Sunday, 21 September 2008

Nation by Terry Pratchett

Mau is a boy just finishing his initiation to manhood, leaving his soul behind on a small island - when he canoes back to his home - Nation - he gets a man's soul. But on his journey he, and the rest of the world, face a tsunami that wipes out the world as it exists. He gets back to his home (by luck) to find it completely destroyed and he has to carve a life for himself.

Meanwhile the daughter of an ambassador is the only survivor of the wreck of the Sweet Judy - which also wrecks on the Nation. Setting the scene for a clash of cultures when the trouserman girl Daphne and Mau meet.

This is a wonderful exploration of the human spirit, the way individuals cope with disaster, rebuild their lives, their civilisations and work out their new societies and their belief systems; which makes it sound deadly dull, and of course it is far from that containing many flashes of Pratchett humour and slightly cock-eyed logic. The period is Victorian and the world similar but not entirely like our own - I believe the tsunami is probably based on the fallout from the Krakatoa eruption. Includes some wonderful and readable scientific deduction - Daphne is a science devotee. Read it for fun, and let it make you think too.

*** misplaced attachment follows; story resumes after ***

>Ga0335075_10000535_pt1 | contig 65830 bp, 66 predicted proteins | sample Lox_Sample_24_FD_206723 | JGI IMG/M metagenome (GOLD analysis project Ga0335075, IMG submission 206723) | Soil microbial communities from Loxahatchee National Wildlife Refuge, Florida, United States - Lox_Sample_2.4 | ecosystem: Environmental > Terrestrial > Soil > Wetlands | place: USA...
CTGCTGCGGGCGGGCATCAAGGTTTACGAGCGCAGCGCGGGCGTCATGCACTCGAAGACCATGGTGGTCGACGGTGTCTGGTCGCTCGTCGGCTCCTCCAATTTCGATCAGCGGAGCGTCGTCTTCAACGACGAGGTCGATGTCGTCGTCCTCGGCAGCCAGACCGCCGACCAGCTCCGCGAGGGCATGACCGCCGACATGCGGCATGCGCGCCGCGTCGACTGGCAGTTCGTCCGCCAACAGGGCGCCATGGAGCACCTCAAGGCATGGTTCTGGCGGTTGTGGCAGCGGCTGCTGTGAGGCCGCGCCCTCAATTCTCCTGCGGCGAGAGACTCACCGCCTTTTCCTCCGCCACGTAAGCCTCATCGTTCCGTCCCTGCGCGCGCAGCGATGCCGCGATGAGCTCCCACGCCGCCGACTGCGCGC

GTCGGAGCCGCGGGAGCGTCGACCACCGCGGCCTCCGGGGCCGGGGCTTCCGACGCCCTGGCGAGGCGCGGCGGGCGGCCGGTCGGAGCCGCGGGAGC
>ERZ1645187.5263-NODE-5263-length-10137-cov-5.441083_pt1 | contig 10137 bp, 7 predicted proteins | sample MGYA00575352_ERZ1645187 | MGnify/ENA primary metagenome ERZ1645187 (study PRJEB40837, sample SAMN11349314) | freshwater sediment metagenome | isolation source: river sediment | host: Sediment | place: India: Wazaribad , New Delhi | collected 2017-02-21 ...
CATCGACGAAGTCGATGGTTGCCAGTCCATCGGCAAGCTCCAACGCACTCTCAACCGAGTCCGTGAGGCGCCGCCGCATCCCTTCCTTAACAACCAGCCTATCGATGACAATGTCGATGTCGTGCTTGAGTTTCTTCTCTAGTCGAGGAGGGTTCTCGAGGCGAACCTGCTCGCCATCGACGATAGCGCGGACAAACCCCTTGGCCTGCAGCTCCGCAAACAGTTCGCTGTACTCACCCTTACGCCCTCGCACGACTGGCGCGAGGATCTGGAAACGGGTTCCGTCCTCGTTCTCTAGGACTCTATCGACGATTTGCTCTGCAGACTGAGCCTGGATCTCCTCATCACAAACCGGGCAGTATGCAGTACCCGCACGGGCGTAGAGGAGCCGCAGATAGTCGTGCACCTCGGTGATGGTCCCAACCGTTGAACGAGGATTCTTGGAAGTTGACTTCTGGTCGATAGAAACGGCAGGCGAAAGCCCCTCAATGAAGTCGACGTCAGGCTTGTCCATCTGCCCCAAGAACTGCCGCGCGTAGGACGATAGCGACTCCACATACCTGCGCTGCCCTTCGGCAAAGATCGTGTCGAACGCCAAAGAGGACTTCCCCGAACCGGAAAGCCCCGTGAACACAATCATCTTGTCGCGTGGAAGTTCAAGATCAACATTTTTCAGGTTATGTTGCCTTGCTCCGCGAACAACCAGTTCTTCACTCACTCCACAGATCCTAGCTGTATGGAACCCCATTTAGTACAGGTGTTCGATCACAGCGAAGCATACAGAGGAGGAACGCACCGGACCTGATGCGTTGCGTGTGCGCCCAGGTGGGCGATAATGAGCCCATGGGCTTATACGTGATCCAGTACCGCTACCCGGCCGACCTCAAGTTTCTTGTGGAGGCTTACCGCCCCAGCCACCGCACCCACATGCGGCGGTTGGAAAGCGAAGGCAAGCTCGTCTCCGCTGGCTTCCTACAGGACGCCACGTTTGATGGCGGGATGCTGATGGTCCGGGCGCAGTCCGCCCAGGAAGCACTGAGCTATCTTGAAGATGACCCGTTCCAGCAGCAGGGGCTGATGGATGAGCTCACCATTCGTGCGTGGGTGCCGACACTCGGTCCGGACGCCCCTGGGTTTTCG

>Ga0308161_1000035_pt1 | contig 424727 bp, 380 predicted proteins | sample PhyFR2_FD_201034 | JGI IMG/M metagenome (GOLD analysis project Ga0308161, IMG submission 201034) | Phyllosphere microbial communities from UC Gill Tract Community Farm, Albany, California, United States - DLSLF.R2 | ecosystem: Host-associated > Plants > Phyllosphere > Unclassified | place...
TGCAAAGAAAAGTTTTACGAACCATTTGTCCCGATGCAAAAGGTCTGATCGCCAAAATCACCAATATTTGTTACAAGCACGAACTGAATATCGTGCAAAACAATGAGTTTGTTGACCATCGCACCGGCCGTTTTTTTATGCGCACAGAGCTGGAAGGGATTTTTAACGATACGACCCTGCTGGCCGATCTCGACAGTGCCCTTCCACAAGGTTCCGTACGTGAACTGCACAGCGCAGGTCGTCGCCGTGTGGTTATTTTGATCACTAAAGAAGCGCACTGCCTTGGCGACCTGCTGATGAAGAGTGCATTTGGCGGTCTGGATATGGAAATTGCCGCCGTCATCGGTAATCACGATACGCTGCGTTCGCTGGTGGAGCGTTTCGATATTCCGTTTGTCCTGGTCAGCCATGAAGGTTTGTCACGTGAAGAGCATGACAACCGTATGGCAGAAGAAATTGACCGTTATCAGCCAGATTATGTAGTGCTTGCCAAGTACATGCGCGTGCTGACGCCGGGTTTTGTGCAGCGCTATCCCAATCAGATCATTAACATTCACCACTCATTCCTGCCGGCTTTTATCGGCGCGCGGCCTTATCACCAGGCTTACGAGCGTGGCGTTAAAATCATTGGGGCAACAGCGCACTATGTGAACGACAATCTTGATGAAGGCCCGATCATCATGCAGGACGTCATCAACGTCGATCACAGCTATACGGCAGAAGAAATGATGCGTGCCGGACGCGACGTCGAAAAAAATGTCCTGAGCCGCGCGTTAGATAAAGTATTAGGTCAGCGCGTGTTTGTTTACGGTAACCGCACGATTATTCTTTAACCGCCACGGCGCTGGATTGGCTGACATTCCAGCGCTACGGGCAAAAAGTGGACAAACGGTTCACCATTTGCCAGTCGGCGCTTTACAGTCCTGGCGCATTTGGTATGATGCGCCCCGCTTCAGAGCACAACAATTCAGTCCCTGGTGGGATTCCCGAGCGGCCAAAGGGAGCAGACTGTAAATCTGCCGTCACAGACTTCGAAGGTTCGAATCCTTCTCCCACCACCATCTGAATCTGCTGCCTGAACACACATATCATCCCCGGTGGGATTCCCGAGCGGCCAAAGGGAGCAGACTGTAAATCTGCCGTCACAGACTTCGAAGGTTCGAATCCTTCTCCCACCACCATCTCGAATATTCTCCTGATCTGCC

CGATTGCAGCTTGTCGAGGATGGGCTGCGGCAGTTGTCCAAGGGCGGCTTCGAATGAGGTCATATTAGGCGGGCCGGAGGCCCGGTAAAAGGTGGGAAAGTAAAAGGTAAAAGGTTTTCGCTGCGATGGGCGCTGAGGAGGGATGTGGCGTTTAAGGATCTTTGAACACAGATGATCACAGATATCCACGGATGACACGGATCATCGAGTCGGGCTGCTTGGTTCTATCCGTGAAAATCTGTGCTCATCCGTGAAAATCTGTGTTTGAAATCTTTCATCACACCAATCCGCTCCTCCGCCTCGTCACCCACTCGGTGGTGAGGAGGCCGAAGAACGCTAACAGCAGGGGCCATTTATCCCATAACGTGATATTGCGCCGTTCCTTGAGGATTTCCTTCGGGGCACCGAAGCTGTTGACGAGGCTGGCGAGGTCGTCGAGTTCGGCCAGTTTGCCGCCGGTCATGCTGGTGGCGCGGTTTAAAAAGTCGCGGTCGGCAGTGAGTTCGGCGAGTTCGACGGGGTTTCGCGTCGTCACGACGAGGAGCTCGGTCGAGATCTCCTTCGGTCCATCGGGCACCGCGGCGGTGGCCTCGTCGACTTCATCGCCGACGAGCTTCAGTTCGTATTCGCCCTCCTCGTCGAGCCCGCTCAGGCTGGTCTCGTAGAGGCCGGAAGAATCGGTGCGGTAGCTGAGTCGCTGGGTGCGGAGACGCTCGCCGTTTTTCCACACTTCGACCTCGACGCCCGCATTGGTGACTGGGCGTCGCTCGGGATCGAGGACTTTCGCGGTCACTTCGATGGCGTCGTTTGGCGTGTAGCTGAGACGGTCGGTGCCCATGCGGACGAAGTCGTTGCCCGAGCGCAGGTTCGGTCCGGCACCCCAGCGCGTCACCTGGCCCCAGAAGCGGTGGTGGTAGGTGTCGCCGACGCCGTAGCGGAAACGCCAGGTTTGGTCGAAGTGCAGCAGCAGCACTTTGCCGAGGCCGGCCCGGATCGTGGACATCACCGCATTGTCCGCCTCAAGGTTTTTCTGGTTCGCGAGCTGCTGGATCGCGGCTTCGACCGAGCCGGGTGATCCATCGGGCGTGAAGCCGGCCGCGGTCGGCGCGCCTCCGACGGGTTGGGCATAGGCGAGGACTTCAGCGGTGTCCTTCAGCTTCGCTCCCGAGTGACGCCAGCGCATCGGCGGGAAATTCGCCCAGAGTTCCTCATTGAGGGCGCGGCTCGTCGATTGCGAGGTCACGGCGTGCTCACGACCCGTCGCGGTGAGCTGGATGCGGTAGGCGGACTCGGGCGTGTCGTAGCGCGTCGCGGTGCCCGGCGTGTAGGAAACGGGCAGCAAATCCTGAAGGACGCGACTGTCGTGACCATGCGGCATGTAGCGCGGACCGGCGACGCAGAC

Blade of Fire by Stuart Hill

The second volume in the Icemark Chronicles - and again a hugely involving saga with battles of the various allies and the evil Polypontian General Bellorum. The action takes place 20 years after the first volume. Thirrin and Oskan now have a family - and three of them take part in the battles that ensue - possibly the battles to end the Icemark. Charlemagne the youngest has had polio, and is to be the regent in the country many of the population are evacuated to. The other sister Medea has her father's skills but is particularly drawn to the darker side of her skills - never quite being on the same side as the rest of the family.

This is such a gripping roller coaster of a ride, with the wonderful images of the mixed species allies working together and collaborating (not always so smoothly as one might expect.) Gives you the flavour of the sagas in an easily readable, gripping, un-put-downable book.